This piece was first published in Southerly magazine, Sydney, in 2000. It is 3,200 words or about ten printed pages long.
“ At the end of The Floor of Heaven, with its title figuring spatial reversal, the veils of storytelling fall away to reveal the motives of plot and narration as erotic and textual. ”
The oblique epigraph to John Tranter’s Under Berlin (1988), written by Ronald Knox, presents a figure of the author as uncanny child:
It is alleged by a friend of my family that I used to suffer from insomnia at the age of four; and that when she asked me how I managed to occupy my time at night I answered, ‘I lie awake and think about the past.’[i]
The initial disorientation produced by this catachrestic description of a preternaturally ancient and sleepless boy is deepened by its relation to the adult man who controls the narrative frame, the author who has forgotten himself, able to relay the story only as ‘alleged by a friend of the family’, an unnamed woman. The author of Under Berlin marks his own position as father in the dedication to his daughter, Kirsten, above the epigraph. No amount of reading can disclose the private meanings of this juxtaposition but it does establish a problematic of narration and genealogy that forms the ground of both Under Berlin and Tranter’s next book, The Floor of Heaven.[ii]
Forming a kind of pair, these two collections work the chiasmus of fictional autobiography and autobiographical fiction, exploring the intricacies of narrative dislocation and address, layering and reordering the relations of speaking and listening, writing and citation.
Under Berlin’s epigraph serves as a vignette of masculine disarray and inverse forgetting, mediated by a potentially unreliable female witness, a woman whose voice is overwritten and expropriated. The man/boy writes and ‘suffers’, a woman ‘alleges’. In The Floor of Heaven that classic scheme is transumptively troped according to the logic of its title and epigraph from The Merchant of Venice:
How sweet the moonlight sleeps upon this bank!
Here we will sit, and let the sounds of music
Creep in our ears: soft stillness and the night
Become the touches of sweet harmony.
Sit, Jessica: look, how the floor of heaven
Is thick inlaid with patines of bright gold:
There’s not the smallest orb which thou behold’st
But in his motion like an angel sings,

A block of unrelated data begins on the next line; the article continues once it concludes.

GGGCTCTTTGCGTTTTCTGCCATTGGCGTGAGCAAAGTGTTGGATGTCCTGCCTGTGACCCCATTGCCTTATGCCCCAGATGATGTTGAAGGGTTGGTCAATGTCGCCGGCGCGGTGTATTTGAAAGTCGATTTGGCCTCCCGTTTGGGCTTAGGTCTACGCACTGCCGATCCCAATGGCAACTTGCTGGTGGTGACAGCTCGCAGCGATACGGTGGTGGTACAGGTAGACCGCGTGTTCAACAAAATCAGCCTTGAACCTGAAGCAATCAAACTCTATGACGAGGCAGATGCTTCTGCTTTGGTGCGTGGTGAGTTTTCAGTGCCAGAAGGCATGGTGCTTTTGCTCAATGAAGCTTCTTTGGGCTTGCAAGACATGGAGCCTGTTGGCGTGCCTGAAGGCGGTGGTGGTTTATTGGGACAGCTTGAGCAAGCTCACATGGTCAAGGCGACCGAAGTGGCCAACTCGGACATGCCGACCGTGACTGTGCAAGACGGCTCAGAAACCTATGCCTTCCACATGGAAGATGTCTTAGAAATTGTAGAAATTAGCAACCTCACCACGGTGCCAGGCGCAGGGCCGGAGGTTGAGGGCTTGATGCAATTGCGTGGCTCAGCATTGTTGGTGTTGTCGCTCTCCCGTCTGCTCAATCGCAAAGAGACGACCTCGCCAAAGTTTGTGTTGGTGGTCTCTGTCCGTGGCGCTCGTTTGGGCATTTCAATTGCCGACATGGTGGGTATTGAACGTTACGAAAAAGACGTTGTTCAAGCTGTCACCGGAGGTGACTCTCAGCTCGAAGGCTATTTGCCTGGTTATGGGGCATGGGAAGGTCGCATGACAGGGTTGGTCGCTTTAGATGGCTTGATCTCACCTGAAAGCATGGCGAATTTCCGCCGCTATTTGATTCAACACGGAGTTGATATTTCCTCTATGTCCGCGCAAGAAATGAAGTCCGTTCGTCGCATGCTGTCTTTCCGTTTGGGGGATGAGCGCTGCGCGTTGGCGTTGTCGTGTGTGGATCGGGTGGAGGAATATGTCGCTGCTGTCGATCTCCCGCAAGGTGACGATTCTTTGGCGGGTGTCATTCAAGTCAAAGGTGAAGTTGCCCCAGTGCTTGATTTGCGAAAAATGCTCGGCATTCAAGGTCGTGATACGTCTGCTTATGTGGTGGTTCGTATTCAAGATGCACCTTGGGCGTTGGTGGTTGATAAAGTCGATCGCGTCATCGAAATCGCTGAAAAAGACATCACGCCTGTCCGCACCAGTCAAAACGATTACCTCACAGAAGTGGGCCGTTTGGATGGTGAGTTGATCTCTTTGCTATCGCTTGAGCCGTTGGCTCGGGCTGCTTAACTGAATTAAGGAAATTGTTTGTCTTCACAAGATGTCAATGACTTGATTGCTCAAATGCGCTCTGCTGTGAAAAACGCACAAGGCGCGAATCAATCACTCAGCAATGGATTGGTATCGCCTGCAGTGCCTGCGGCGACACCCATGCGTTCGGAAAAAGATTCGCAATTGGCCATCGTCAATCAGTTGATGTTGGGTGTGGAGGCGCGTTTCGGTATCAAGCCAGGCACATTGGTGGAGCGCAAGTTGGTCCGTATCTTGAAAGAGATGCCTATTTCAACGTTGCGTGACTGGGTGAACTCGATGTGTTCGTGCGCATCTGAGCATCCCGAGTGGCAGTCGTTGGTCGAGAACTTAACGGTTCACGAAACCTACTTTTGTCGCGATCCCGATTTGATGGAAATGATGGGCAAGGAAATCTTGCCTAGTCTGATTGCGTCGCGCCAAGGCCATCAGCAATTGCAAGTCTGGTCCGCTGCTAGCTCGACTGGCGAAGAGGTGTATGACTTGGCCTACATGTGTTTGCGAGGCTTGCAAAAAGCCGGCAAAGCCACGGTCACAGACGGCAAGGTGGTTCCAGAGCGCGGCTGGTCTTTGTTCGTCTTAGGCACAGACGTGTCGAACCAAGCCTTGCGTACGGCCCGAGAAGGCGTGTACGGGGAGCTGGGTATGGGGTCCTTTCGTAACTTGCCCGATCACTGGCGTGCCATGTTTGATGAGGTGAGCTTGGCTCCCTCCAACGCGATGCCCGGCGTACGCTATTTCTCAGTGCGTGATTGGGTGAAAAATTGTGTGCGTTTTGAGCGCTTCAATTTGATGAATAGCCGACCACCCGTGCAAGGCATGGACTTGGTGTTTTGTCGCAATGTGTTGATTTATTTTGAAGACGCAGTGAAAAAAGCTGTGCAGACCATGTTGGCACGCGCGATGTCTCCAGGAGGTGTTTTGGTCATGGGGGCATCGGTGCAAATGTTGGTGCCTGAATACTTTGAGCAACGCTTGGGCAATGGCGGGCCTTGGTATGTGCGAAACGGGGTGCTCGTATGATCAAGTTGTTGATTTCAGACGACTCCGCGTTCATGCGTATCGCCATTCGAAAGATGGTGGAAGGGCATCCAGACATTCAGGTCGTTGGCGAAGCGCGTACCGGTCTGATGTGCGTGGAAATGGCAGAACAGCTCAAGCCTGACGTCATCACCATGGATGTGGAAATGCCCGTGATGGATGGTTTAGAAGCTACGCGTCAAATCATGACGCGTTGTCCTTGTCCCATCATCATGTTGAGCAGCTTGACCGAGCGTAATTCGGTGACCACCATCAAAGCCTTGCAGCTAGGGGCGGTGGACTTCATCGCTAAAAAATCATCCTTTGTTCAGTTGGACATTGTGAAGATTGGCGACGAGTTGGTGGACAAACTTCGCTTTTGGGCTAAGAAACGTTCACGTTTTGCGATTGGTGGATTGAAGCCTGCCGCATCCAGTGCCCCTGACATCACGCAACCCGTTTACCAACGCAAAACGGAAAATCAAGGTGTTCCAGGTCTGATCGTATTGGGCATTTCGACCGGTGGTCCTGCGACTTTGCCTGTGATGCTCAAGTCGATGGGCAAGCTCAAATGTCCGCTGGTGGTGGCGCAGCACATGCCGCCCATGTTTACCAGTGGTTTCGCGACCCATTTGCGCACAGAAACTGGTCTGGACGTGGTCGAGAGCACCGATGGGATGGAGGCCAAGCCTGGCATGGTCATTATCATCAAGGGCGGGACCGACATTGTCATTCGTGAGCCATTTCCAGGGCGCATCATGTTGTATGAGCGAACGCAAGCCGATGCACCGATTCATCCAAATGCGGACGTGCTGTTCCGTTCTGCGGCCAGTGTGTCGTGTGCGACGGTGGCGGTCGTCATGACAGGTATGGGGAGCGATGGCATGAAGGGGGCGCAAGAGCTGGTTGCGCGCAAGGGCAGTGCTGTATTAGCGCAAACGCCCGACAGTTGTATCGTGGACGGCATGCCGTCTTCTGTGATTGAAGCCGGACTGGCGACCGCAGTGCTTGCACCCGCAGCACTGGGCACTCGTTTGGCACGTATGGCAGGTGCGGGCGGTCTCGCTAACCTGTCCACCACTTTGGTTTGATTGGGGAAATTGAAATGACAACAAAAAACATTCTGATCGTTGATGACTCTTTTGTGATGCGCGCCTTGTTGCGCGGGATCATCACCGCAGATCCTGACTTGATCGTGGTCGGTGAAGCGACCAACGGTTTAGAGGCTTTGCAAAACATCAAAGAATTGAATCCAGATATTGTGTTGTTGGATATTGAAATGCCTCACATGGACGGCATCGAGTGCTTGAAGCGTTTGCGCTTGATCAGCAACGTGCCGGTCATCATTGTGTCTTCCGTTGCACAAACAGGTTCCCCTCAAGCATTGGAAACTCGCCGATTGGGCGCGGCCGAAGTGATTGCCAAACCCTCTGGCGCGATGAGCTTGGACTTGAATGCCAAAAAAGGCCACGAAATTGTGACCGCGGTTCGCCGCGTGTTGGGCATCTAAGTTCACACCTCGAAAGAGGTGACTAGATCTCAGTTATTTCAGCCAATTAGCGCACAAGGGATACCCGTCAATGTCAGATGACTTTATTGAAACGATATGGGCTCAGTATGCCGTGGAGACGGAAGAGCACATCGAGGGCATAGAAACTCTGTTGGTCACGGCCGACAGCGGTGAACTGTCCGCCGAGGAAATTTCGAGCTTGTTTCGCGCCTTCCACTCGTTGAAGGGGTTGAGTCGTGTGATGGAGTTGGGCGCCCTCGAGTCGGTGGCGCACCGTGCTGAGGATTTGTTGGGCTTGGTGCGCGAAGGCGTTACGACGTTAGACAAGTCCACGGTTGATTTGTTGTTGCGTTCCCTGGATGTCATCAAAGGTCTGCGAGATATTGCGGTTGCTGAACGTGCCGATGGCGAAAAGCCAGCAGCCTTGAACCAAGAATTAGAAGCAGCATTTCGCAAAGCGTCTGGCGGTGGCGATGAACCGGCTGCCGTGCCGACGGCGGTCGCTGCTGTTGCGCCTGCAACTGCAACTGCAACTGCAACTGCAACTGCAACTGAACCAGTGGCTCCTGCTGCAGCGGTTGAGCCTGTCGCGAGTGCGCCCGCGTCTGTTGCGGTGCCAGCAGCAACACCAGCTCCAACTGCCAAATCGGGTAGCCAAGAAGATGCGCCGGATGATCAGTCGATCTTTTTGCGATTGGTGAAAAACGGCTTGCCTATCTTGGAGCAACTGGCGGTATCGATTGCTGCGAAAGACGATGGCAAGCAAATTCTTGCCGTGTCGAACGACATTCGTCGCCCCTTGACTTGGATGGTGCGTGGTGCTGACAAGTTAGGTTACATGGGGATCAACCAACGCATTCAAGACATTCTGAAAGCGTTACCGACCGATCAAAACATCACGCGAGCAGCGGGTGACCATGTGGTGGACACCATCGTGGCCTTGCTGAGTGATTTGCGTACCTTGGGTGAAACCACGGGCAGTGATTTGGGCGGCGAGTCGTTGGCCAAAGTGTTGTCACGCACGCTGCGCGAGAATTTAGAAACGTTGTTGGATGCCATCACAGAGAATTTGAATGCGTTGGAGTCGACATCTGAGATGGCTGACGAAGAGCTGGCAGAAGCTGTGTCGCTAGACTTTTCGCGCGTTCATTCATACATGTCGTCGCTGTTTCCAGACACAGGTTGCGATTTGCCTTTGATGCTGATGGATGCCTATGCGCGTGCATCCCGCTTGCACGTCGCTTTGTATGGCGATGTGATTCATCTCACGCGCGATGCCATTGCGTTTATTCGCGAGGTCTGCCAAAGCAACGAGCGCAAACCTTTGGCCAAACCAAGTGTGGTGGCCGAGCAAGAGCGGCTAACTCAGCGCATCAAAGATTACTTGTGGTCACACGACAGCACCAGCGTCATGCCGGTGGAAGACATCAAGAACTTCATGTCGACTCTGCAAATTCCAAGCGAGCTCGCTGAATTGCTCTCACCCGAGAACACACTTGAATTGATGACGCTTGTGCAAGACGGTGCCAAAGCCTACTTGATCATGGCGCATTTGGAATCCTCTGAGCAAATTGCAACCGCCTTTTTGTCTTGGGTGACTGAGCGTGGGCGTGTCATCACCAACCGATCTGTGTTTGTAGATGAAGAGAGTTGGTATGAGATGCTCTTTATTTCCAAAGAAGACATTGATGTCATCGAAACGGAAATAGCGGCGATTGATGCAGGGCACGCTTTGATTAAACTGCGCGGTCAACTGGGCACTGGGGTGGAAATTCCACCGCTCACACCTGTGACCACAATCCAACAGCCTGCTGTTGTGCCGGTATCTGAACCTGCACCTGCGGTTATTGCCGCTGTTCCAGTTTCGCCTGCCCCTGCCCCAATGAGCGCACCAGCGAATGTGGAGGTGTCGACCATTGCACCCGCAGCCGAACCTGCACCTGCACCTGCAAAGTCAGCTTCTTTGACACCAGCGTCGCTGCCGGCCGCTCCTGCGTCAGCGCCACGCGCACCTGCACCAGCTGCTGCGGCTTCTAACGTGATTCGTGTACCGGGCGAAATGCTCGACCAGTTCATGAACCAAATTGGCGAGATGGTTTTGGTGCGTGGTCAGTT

Still quiring to the young-eyed cherubins . . .[iii]
These lines are addressed to Jessica, Shylock’s converted daughter, by her new husband Lorenzo. Tranter omits these anchoring details: for a moment at least, he encourages us to remember who writes but forget who speaks. The four narratives which follow will ravel and unravel questions of origin and transmission, the temporality of writing and reading. We may forget momentarily who writes as we ‘listen’ to the characters who ‘speak’ so volubly, but that forgetting will always lead us back to the author as father.
In the epigraph, Lorenzo tells Jessica to sit ‘here’ with him in the moonlight on ‘this bank’ and ‘look, how the floor of heaven/ Is thick inlaid with patines of bright gold’. Figural interpretation serves here as a reflexive model of reading as interpersonal, intertextual and deictically complex. Seated on the stage, the conjugal pair will ‘let the sounds of music/ Creep in our ears’, and be mutually penetrated by ‘the touches of sweet harmony’ in an allegory of the theatrical mise en scène and its hidden debt to inscription.
Jessica as auditor is luminously silent like the personified figure of sleeping moonlight. She is told where and from what position to ‘see’, and how to understand what she sees. This brief scene within a scene at the beginning of the last act of the play is specifically a recasting of Jessica’s marital conversion to heaven: in order to be saved she must first learn from her husband how to read, and to become a reader she must first learn to recognise a (heavenly, paternal) text to be deciphered. Seen from the lowest point possible, the degree zero aligned with recumbent femininity as tabula rasa, the sky or ceiling — the overarching space of the paternal text — is presented as a second floor. The doubleness and mobility of perspective inherent in the perverse formulation of ‘the floor of heaven’, in turn conjures the indivisible, atopic space of heaven itself as unclassifiable and in that sense catachrestic, at once above the paternal limit and its instantiation as the condition of legibility. Only by acknowledging that structurating distance can Lorenzo properly guide Jessica to ‘see’ the floor of heaven, for it is only that distance which inaugurates fallen textuality as its supplement and surrogate:
Such harmony is in immortal souls,
But whilst this muddy vesture of decay
Doth grossly close it in, we cannot hear.
[enter Stephano with musicians]
Come, ho! and wake Diana with a hymn.
With sweetest touches pierce your mistress’ ear,
And draw her home with music. (5.1.63-68)